He was a good-looking man of thirty-five. There were some who would go further and describe him as handsome, though his peculiar style of good looks might not be to everybody's taste. The olive complexion, the black eyes, the well-curled moustache and the effeminate chin had their attractions, and Pinto Silva admitted modestly in his reminiscent moments that there were women who had raved about him.

"Miss White is in No. 6," said the doorkeeper. "Shall I send somebody along to tell her you're here?"

"You needn't trouble," said the other, "she won't be long now."

The girl, hurrying along the corridor, fastening her coat as she came, stopped dead at the sight of him and a look of annoyance came to her face. She was tall for a girl, perfectly proportioned and something more than pretty.

Pinto lifted his hat with a smile.

"I've just been in front, Miss White. An excellent performance!"

"Thank you," she said simply. "I did not see you."

He nodded.

There was a complacency in his nod which irritated her. It almost seemed to infer that she was not speaking the truth and that he was humouring her in her deception.

"You're quite comfortable?" he asked.

"Quite," she replied politely.

She was obviously anxious to end the interview, and at a loss as to how she could.

"Dressing room comfortable, everybody respectful and all that sort of thing?" he asked. "Just say the word, if they give you trouble or cheek, and I'll have them kicked out whoever they are, from the manager downwards."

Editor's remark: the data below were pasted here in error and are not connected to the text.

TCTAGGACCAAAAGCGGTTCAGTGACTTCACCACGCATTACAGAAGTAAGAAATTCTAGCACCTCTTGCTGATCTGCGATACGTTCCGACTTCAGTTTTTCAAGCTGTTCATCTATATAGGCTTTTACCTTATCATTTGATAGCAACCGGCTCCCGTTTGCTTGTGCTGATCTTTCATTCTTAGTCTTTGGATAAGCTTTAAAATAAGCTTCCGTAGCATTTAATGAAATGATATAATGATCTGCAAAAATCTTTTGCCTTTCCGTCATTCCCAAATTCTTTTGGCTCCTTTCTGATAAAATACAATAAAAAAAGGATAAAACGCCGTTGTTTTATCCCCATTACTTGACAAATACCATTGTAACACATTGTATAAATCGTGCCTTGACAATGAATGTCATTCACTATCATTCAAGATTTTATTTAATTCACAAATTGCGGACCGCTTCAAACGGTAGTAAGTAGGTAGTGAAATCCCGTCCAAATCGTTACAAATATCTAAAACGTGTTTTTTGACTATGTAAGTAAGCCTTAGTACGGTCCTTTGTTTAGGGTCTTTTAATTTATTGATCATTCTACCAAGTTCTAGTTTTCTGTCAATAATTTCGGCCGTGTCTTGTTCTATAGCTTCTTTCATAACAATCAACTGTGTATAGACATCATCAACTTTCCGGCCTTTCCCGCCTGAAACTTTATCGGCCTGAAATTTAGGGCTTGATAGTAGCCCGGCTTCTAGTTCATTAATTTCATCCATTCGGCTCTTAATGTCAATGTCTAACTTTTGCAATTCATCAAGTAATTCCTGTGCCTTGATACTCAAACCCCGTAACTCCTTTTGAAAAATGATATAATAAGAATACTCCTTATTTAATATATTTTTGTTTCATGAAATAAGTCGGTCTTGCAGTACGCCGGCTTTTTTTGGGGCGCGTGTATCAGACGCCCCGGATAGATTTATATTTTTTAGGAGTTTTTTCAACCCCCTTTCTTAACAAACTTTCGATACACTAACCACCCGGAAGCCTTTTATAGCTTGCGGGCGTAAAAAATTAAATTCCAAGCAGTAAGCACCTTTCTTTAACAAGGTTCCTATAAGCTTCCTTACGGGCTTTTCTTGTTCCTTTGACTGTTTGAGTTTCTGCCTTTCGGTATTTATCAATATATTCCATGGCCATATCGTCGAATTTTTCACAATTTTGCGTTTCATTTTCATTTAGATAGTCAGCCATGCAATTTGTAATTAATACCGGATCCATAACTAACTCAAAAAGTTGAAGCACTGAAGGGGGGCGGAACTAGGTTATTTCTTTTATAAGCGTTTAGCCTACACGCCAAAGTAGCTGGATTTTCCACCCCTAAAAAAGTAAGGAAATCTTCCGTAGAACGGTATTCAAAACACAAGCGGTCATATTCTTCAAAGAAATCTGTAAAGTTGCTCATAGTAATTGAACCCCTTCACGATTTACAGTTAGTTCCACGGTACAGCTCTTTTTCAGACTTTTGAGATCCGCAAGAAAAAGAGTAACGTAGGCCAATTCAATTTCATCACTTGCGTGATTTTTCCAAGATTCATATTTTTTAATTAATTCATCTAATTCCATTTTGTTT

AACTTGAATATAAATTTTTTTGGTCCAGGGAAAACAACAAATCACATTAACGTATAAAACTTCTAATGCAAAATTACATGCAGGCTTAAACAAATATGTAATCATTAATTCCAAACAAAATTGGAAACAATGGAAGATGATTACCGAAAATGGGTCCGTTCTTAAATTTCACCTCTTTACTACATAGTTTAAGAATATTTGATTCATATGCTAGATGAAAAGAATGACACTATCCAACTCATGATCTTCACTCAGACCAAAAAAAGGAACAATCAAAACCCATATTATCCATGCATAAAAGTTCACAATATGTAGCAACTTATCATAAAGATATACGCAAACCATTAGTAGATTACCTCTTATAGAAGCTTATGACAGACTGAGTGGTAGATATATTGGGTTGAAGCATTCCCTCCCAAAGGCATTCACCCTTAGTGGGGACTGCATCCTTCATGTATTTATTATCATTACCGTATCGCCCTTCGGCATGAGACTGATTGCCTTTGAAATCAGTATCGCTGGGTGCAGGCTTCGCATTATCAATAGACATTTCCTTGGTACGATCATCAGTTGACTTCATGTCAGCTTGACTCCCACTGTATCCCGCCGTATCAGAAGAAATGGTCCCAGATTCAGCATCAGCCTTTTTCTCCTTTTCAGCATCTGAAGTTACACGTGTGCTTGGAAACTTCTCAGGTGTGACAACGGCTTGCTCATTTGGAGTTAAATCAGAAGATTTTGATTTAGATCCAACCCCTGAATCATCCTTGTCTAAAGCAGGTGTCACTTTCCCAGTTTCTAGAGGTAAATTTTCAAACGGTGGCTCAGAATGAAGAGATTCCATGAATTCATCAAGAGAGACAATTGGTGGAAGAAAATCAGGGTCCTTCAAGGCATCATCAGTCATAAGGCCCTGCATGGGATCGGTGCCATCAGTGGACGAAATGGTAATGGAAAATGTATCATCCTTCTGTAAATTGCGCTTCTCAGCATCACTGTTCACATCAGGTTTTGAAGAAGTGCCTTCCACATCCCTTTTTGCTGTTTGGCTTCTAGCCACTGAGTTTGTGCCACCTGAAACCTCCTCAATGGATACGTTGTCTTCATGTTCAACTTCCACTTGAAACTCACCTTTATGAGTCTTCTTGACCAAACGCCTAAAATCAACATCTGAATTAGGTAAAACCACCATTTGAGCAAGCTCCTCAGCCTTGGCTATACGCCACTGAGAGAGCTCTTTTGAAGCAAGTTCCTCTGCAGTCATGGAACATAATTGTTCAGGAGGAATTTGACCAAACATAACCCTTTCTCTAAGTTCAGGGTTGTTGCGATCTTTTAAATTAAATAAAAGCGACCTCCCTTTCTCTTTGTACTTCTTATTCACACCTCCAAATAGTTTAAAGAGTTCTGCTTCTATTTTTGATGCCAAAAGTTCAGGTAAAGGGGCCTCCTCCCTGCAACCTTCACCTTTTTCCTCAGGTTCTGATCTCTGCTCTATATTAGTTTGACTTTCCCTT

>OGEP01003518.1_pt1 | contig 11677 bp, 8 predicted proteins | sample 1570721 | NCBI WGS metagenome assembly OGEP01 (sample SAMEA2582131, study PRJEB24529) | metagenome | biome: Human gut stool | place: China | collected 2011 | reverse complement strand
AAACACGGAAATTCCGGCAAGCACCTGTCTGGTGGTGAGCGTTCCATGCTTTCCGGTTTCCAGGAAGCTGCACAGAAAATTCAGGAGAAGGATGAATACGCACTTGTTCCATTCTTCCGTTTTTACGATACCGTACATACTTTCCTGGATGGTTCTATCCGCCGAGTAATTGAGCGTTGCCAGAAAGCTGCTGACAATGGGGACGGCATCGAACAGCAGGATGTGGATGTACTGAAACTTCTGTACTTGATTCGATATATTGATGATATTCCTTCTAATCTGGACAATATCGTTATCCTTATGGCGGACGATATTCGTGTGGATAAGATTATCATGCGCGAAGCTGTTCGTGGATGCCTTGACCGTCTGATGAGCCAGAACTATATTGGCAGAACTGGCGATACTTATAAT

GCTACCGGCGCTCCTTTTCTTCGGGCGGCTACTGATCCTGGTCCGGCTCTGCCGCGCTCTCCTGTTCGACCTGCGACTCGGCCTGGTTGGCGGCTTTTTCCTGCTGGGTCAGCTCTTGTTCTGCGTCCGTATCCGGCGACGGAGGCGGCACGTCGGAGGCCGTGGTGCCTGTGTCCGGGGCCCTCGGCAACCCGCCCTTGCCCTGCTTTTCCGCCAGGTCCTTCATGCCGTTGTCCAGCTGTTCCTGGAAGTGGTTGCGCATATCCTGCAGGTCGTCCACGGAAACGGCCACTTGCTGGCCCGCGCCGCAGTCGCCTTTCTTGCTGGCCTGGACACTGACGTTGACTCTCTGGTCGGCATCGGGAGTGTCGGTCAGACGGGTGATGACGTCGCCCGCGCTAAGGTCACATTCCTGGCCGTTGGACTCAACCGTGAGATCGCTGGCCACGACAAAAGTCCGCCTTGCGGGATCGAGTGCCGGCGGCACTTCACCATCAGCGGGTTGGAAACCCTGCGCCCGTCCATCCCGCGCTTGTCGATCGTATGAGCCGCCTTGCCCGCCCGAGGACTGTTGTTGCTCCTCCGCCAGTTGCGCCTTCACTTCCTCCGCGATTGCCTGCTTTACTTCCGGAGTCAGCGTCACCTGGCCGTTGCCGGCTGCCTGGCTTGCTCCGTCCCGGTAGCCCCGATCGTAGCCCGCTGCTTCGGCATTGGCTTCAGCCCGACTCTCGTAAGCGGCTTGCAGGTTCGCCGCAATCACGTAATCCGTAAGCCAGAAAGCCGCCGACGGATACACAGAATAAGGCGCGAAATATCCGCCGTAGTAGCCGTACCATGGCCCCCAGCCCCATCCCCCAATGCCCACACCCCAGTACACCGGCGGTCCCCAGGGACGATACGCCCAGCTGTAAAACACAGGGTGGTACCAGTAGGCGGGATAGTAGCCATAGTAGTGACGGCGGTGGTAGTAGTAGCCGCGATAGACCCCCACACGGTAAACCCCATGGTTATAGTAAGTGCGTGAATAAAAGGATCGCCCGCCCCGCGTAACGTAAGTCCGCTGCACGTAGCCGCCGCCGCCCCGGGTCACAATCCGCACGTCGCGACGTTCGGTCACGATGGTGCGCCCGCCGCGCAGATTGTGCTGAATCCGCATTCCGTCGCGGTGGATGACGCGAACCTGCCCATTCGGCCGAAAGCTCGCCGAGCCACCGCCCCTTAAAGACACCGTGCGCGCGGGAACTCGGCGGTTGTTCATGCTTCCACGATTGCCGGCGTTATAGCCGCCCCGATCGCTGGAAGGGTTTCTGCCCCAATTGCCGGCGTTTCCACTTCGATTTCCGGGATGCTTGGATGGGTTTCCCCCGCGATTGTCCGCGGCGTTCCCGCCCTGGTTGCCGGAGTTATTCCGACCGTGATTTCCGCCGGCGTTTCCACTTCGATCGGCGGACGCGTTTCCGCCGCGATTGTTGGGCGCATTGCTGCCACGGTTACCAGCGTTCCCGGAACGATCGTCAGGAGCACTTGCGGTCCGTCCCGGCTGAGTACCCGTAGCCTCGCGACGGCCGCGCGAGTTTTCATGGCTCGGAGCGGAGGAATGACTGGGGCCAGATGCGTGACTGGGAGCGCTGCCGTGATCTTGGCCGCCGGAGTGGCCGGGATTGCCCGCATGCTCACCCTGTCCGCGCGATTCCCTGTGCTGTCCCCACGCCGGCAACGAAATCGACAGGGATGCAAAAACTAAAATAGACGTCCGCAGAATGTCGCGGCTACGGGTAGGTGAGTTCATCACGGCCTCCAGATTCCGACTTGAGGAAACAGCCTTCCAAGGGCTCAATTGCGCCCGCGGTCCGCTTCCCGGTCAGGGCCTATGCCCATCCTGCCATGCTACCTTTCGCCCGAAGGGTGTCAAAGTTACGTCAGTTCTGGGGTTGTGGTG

"Oh, thank you," she said hurriedly, "everybody is most polite and nice." She held out her hand. "I am afraid I must go now. A—a friend is waiting for me."

"One minute, Miss White." He licked his lips, and there was an unaccustomed embarrassment in his manner. "Maybe you'll come along one night after the show and have a little supper. You know I'm very keen on you and all that sort of thing."

"I know you're very keen on me and all that sort of thing," said Maisie White, a note of irony in her voice, "but unfortunately I'm not very keen on supper and all that sort of thing."

She smiled and again held out her hand.

"I'll say good night now."

"Do you know, Maisie——" he began.

"Good night," she said and brushed past him.

He looked after her as she disappeared into the darkness, a little frown gathering on his forehead, then with a shrug of his shoulders he walked slowly back to the doorkeeper's office.